The Napa County fire, which started last Wednesday, July 22, has shown signs of letting up as of Friday. Apparently, the looming California drought was no match for the winds, rising humidity, and lower temperatures as the weekend approached. Many evacuees have been returned home as the Wragg fire near Lake Berryessa has been at least 30 percent contained.
The California drought has brought more than just fires, as local laws have resulted in residents being restricted to minimal water usage. Some of the biggest offenders in each city who have been using too much were recently outed, as previously reported by the Inquisitr.
The latest wildfire showed locals just how bad the drought has become, as it is believed the blaze was allegedly started by a vehicle collision, authorities initially said via the Los Angeles Times. The underbrush had caught flame and spread it quickly, though it is still unknown what the cause of the Napa County fire really was.
— Wayne Freedman (@WayneFreedman) July 23, 2015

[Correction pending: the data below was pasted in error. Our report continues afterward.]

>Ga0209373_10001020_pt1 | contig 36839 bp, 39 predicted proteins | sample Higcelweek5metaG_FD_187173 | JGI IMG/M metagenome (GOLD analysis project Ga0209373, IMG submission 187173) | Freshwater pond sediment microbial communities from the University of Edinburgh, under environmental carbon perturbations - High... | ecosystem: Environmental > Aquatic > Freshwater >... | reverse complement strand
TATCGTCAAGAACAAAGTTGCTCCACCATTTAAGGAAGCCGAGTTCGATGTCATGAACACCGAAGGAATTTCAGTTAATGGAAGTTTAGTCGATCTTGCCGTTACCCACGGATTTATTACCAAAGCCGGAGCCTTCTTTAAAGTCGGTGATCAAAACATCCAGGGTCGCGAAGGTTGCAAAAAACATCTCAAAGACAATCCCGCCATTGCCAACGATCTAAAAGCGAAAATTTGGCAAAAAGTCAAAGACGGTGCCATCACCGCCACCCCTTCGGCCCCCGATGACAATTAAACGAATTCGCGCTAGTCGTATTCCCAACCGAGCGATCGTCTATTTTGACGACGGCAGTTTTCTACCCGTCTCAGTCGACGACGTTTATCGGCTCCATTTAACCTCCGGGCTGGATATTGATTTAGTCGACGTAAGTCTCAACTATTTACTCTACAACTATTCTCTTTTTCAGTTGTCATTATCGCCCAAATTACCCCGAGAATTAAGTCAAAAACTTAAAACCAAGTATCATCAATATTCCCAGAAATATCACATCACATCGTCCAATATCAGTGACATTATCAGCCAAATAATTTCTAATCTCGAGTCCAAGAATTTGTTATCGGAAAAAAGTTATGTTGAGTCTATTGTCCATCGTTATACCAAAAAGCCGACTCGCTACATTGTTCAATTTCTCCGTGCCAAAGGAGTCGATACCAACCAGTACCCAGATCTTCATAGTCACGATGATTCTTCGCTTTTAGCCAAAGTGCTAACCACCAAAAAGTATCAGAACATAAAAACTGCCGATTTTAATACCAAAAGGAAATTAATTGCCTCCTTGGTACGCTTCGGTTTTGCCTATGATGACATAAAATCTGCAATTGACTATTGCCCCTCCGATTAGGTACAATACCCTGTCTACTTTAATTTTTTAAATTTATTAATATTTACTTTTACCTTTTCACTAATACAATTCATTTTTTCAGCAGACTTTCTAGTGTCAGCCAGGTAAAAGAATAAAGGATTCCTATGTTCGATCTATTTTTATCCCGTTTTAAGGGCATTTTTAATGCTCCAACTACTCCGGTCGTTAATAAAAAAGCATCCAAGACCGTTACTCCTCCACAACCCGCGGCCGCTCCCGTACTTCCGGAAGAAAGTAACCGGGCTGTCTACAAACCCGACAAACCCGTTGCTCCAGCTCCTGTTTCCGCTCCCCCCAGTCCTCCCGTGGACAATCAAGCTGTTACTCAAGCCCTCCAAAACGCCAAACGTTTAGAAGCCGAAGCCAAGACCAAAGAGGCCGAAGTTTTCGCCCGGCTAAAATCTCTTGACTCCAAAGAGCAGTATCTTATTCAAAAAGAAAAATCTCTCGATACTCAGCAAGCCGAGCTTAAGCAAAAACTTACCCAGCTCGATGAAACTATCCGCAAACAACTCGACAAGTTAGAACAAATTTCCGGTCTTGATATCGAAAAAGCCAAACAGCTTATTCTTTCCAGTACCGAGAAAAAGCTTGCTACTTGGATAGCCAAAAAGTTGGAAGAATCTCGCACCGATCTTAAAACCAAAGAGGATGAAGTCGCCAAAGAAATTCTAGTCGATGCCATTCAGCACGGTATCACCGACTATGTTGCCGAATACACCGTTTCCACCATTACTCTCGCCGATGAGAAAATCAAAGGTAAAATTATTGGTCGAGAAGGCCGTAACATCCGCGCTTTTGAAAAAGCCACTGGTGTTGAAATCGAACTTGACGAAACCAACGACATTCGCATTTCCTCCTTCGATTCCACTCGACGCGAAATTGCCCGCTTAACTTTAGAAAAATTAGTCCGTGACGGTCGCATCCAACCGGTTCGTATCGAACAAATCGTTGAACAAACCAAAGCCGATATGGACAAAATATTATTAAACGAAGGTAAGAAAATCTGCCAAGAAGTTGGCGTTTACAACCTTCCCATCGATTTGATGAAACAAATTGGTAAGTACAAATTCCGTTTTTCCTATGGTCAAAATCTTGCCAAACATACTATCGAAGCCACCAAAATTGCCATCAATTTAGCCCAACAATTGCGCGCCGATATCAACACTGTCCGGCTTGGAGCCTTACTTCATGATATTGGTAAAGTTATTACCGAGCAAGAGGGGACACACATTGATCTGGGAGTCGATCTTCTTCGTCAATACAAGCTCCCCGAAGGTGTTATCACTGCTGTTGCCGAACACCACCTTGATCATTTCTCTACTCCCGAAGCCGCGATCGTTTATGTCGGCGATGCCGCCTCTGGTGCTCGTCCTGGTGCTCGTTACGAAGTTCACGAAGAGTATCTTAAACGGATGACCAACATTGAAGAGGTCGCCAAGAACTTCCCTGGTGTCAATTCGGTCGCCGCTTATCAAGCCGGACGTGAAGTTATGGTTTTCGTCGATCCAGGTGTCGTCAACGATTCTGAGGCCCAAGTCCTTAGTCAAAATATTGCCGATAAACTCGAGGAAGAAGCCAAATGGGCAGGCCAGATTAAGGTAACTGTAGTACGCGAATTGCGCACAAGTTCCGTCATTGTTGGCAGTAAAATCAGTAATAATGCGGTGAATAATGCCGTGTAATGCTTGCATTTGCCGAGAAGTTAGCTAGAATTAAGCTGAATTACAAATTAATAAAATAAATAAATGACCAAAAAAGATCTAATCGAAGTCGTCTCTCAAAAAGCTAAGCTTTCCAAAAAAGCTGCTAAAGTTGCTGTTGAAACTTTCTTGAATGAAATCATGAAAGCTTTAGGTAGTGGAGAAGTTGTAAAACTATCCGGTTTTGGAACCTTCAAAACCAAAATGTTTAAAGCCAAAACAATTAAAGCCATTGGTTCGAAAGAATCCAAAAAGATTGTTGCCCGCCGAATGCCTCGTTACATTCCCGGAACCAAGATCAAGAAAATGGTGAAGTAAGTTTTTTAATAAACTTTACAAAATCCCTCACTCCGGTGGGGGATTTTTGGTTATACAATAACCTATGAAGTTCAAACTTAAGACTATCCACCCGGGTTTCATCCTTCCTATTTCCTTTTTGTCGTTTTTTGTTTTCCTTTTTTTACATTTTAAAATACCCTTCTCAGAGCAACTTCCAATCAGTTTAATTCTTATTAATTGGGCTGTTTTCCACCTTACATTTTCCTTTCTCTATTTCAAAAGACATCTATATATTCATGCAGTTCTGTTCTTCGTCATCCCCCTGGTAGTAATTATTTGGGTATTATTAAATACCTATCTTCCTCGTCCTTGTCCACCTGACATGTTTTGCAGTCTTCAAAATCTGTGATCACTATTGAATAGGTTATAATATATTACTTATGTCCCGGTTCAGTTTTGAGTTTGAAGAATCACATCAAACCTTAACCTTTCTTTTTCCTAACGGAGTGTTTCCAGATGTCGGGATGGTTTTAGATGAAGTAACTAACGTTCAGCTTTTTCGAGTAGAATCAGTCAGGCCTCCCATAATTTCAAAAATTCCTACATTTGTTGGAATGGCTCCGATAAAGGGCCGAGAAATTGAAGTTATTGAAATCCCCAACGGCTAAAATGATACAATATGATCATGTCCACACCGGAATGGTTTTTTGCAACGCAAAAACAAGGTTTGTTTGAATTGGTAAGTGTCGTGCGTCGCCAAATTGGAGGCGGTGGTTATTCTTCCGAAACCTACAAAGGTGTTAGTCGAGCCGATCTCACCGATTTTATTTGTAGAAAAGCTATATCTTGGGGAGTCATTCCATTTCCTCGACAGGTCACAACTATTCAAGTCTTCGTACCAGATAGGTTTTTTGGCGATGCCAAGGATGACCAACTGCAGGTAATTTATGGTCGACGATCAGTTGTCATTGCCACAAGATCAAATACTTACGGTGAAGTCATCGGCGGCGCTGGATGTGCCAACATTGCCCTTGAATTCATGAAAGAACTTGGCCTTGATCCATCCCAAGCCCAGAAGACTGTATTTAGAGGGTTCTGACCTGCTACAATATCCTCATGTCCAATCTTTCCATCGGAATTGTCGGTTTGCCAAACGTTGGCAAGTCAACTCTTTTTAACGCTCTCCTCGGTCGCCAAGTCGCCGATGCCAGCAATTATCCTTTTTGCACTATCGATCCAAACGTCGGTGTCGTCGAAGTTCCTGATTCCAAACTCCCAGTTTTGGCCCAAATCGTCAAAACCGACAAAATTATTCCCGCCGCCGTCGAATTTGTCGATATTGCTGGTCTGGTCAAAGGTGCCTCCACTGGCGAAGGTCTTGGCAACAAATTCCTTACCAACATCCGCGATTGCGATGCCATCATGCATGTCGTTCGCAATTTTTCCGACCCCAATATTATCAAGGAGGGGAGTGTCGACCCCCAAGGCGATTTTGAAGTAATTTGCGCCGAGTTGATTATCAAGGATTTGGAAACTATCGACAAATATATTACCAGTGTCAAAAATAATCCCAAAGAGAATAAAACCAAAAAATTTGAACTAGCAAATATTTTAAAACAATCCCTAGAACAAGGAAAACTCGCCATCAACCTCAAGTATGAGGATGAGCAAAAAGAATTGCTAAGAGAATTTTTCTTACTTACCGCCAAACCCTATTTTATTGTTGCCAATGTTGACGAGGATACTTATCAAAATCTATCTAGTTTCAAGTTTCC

Winters resident Chris Rose noticed how the blaze and winds had turned his hometown into what looks like the fictional video game and movie town of Silent Hill.
“It’s scary, there’s ash all over my house, all over the ground, it was a little surprising that much ash fall had happened, but like I said the prevailing winds put the smoke right in town.”
Michael Ahumada was among the Golden Bear Estates residents who have been allowed to return to their homes. He recalled trying to fight the fire himself, having once been a firefighter in San Fransisco.
“All of a sudden we looked over the back of the house and flames were about 50 yards away.
Right at the last minute I tried to make a last ditch effort. So we grabbed a water tank, went to the fire line and extinguished it. Kept pulling [five] gallon buckets out of the pool and put it out.
We’re all very lucky. It seems the fire went up to all of our houses.”
A woman who opted out of giving her name expressed her terror over the Napa County fire that she had suspected would leave her homeless.
“I did not know if I would ever see my house again.
Yeah. I’ve had a bad feeling all summer we’re going to get a bad fire. We had a fire last year around the [fourth] of July. And the drought is in the fourth year.”
The Napa County fire is still burning, but thanks to the cooler weather, it has become more manageable, and many residents have returned home.
[Image via Matthew Henderson / KGO-TV]